CO2 will dissolve into the misty water and form carbonic acid. That acid will react with the limestone and the CO2 will be sequestered in the rocks.

The interior of the dungeons contain a huge volume of tunnels and lime dust. The surface area of the exposed rock is so great that there is no concern about exhausting its ability to sequester more CO2.

Additionally, since the caves go very deep, most of the CO2 has sunk so far down that most adventurers won't reach that point anyways.

If there is some form of ventilation to the outside world, how come explorers can't avoid the lesser treasures and easier monsters to get to the good stuff by climbing down the ventilation shafts (and escaping the same way)?

The great part about sequestering the CO2 in the cave walls and dust is that you don't need any kind of ventilation shafts.

It is well-known that miners used to carry caged canaries to detect such gases.

As for other gasses, there may yet be some passageways that are deadly to enter. The seasoned adventurer will note that the tunnel is littered with the bones of his predecessors and decide to go another way.

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The physics forum gave good answers, but they were technical, so I'll try to keep this short. Molecules of CO2 are a bit heavier than O2, but heat jostles them around and any circulation of air mixes them. It is possible to have a layer of CO2 under air, if you fill a box with it from underneath carefully as is done to euthanize animals, but it isn't really stable. Think of a black and tan - it can be done, but it's not the first thing you think would happen if you mix two kinds of beer together. It is easier if you chill the CO2 - every few years someone manages to die at a hot tub party decorated with the spooky emanation of vapor from dry ice dropped to the bottom.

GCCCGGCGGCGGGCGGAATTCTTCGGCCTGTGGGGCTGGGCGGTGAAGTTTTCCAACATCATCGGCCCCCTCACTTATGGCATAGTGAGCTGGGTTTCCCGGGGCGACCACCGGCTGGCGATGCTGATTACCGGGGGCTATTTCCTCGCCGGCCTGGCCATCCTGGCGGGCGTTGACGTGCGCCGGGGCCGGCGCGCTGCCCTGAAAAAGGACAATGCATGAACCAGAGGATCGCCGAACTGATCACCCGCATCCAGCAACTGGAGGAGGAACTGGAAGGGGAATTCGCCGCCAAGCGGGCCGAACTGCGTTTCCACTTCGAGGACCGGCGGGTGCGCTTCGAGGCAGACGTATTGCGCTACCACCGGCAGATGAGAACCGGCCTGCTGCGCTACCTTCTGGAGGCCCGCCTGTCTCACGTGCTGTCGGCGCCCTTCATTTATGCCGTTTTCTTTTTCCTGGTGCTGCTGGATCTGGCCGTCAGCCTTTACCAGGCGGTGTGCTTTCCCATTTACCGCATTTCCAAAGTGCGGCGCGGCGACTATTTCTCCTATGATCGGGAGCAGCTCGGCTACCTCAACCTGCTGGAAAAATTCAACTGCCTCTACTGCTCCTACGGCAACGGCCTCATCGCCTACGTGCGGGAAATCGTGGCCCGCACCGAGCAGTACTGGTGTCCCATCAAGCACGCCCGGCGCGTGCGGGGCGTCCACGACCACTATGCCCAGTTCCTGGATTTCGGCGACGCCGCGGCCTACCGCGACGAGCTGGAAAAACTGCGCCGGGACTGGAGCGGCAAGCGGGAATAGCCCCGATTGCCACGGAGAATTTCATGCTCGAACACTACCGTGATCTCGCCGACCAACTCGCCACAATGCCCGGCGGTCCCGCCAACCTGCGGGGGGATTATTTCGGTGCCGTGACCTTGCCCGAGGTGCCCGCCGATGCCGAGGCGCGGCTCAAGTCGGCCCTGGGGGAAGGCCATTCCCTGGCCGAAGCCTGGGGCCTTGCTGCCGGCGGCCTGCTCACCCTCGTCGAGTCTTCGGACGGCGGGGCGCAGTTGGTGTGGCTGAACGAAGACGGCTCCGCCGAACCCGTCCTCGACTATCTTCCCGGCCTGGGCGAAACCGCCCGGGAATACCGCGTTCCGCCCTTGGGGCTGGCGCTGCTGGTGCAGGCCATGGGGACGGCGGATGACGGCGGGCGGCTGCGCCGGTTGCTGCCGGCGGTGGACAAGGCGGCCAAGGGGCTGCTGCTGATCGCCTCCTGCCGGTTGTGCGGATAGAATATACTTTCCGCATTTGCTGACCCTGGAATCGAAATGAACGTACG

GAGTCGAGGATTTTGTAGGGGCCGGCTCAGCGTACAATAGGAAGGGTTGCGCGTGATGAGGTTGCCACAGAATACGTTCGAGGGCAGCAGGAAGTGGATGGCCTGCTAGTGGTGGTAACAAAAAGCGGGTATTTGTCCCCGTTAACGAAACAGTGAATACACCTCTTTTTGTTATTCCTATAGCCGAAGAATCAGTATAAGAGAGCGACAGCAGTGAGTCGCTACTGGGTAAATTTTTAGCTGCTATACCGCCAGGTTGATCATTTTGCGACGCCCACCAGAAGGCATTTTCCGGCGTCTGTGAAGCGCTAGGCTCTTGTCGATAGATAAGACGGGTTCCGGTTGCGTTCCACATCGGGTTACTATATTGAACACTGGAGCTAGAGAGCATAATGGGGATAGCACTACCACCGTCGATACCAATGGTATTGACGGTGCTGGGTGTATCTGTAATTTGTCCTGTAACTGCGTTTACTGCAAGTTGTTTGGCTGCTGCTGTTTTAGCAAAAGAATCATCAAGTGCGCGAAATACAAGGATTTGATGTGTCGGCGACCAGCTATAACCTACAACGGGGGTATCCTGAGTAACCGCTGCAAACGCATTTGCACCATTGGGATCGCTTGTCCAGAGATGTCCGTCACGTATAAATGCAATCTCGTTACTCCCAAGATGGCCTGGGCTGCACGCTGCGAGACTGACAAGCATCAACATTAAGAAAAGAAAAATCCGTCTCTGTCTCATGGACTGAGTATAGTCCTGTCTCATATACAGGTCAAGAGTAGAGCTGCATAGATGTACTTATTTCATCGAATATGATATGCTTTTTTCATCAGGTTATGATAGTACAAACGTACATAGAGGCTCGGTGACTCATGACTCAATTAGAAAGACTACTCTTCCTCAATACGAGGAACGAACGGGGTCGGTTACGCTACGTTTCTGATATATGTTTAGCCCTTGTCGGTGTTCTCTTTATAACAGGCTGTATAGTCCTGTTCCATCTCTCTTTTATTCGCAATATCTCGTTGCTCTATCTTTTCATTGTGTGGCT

Mines (or dungeons) can certainly have a source of CO2 beneath that gradually fills large parts with unbreathable gas. Sealed rooms full of people (or monsters) will accumulate some CO2 as the air is used up (with a little chemistry you can calculate the rate that happens based on the calories of stored fat they burn and the moles of oxygen needed to react). But the average small cave "probably" doesn't have that problem, and if it did have that problem, people would have noticed it when they were cementing the spikes onto the bottom of that first pit. Deep mines or construction would be expected to have good air shafts (or preferably, magic gateways to a nice beach for worker R&R), also motivated by the need to dissipate the choking dust from excavation and, for especially virtuous dungeon owners, a desire to allow employees to escape if there is an accident.